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Photo Tour, Italy’s  Dolomite Alps
Church, Val di Funnes, Dolomite Alps, Olde Range, Italy
Chapel at Val di Funnes

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Tre Cime di Lavaredo, Dolomite Mountains, Italy
Tre Cime di Lavaredo

In the spring of 2017 a photo assignment to Naples Italy provided another to return the Dolomite Alps, a mountain landscape that blew me away on my first visit.  My first trip to the Dolomite Mountains in 2014, I had a marvelous time exploring the mountains of South Tyrol and Trento basing out of Bolzano or Bozen, as the locals know it. The Italian Dolomites offer a unique corner of the Alps with distinctive geology and a fascinating blend of cultures.  I am now woefully unprepared, but eager, to share what I have found with others.


This time I used the Venice gateway, an easy flight, and a good staring point, and surprisingly close to the Alps of Italy. The antiquity and weirdness of Venice is an interesting stop and will be where we start our photo tours of the Dolomites with a night and a morning shooting the amazing light of this otherworldly place. Venice is an interesting and photogenic spot; however, cities are outside my comfort zone and I eagerly await the climb in elevation, both for the serenity of the mountains as well as the cooler temperatures. The hour and a half drive from Venice to Cortina increases in beauty as we climb in elevation; a photographer’s recurring, deja vu, we will be seeing places we wish we had the time to stop at.   It is all so beautiful. As you round every turn giant limestone peaks leap into the air, you will be in awe of this amazing alpine destination. Because of their embarrassment of riches, the Dolomites became a World Heritage Site in 2009. The Dolomites have always had a huge imprint on those who admired them for the first time, and it is not a secret that they are acclaimed by many as the most beautiful mountains on earth. It is both to my wonder and relief that the millions who visit Venice don’t take this short hop into the Alps of Italy.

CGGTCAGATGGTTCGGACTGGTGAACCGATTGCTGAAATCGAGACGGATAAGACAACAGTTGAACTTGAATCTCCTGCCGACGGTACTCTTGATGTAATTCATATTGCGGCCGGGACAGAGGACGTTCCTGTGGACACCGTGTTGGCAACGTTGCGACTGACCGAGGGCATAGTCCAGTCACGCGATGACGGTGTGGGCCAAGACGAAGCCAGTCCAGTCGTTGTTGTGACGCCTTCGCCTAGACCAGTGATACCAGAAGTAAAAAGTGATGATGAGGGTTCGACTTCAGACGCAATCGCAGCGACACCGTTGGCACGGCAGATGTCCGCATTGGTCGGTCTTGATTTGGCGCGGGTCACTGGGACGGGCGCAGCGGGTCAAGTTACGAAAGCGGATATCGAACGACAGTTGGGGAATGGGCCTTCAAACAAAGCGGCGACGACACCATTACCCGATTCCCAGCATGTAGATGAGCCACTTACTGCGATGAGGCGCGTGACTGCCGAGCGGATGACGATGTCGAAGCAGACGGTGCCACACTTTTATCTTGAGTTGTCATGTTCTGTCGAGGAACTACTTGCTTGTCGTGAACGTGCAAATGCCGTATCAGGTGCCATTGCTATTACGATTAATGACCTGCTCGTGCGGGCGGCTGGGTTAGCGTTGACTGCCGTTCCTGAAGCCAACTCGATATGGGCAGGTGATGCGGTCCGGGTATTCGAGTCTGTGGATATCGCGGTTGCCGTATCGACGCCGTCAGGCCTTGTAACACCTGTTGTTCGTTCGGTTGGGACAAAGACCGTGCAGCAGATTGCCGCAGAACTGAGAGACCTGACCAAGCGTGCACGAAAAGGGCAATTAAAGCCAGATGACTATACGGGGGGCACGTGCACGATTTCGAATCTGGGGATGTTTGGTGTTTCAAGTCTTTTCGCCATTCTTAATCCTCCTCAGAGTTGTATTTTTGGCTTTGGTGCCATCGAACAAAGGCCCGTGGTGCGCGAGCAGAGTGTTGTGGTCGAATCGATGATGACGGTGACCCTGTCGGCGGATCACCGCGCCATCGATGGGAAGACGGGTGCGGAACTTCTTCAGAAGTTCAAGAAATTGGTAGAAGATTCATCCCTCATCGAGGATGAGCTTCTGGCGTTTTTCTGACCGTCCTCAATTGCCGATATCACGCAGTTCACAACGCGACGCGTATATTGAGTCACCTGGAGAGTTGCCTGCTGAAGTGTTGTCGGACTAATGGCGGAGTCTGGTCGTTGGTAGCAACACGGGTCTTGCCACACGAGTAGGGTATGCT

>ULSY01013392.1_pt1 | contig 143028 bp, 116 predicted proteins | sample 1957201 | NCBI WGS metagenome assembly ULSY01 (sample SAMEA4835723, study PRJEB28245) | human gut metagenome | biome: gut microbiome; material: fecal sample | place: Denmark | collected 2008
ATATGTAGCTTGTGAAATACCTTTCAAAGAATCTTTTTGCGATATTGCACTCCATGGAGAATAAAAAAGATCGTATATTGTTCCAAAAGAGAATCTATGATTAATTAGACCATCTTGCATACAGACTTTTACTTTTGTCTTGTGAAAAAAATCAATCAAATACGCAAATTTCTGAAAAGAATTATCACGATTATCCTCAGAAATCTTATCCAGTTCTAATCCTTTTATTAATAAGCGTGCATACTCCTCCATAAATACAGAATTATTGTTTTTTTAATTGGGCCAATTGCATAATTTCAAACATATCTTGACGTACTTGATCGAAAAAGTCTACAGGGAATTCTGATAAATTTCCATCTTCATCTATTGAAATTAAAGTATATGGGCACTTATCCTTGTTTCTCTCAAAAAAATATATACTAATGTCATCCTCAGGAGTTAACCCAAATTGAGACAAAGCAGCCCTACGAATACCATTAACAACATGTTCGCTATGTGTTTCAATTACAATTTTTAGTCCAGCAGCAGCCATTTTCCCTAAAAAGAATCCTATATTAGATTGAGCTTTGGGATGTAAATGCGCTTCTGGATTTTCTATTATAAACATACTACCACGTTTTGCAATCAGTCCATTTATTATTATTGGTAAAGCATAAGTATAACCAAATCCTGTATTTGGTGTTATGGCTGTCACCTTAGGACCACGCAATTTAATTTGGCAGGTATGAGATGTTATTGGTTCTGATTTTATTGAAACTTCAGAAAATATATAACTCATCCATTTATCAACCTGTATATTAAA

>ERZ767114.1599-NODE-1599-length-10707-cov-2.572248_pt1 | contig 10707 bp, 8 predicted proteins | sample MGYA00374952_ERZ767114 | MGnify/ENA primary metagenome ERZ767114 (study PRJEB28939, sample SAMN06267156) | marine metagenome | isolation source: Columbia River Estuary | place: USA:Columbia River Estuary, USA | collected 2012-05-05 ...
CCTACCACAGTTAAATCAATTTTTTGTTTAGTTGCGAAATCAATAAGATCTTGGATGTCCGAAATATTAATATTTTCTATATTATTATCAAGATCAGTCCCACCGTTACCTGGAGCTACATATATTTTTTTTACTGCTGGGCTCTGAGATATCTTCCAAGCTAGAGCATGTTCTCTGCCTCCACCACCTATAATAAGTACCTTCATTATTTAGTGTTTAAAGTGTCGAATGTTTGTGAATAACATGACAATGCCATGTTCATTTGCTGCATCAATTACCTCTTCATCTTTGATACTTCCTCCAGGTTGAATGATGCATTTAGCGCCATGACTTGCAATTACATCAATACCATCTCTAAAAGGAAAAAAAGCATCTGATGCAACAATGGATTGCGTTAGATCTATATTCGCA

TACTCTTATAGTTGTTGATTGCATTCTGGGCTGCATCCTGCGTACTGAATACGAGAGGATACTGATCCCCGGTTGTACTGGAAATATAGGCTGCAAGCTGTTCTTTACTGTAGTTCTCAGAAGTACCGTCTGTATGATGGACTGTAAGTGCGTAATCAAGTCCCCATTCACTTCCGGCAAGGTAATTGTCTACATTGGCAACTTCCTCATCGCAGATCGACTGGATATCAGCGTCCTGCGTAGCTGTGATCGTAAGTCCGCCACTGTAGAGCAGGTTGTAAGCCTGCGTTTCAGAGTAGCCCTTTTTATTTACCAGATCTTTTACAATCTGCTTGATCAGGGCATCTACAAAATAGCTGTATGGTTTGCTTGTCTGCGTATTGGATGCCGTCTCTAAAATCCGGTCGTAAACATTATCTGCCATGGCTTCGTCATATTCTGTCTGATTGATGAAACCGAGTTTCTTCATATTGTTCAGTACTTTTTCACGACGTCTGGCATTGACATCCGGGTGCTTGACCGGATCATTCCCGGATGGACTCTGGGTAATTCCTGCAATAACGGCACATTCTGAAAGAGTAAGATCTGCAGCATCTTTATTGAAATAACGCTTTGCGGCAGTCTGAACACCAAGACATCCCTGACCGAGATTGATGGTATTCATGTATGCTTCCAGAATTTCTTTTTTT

Chapel at Selva di Cadore, dolomites, Italy
Chapel at Selva di Cadore
In the early days then Dolomites were described by scientists and climbers who told with extraordinary emotion, the amazement, and transcendence they felt about the verticality, grandeur, essential purity, monumentality, and mystical asceticism, they saw and experiences when among these magnificent massifs. These were all descriptions to describe the Dolomites before photos could spare them a thousand flowery superlatives. I also was choking on a mouthful of similar superlatives while I photographed the mountains above.

The Dolomites are an alpine nirvana like I have at home in the Grand Tetons, but much larger, comprising over 90,000 acres of mountainous terrain. Located to the south of the main chain of the European Alps that span five countries, the Dolomite Alps are geographically and culturally at a crossroad between Italy to the south and Tyrol to the north. Notable for their composition of pale colored dolomite, a limestone like rock formed beneath deep, ancient seas. That is what the geologists say; I say they are notable for their abrupt vertical rise and their serrated profiles, they make the Sawtooth Peaks of Idaho appear merely as aspirants of grandeur, which can only achieve a participation trophy. 

Cortina d'Ampezzo, dolomite Mountains, Italy
Cortina d'Ampezzo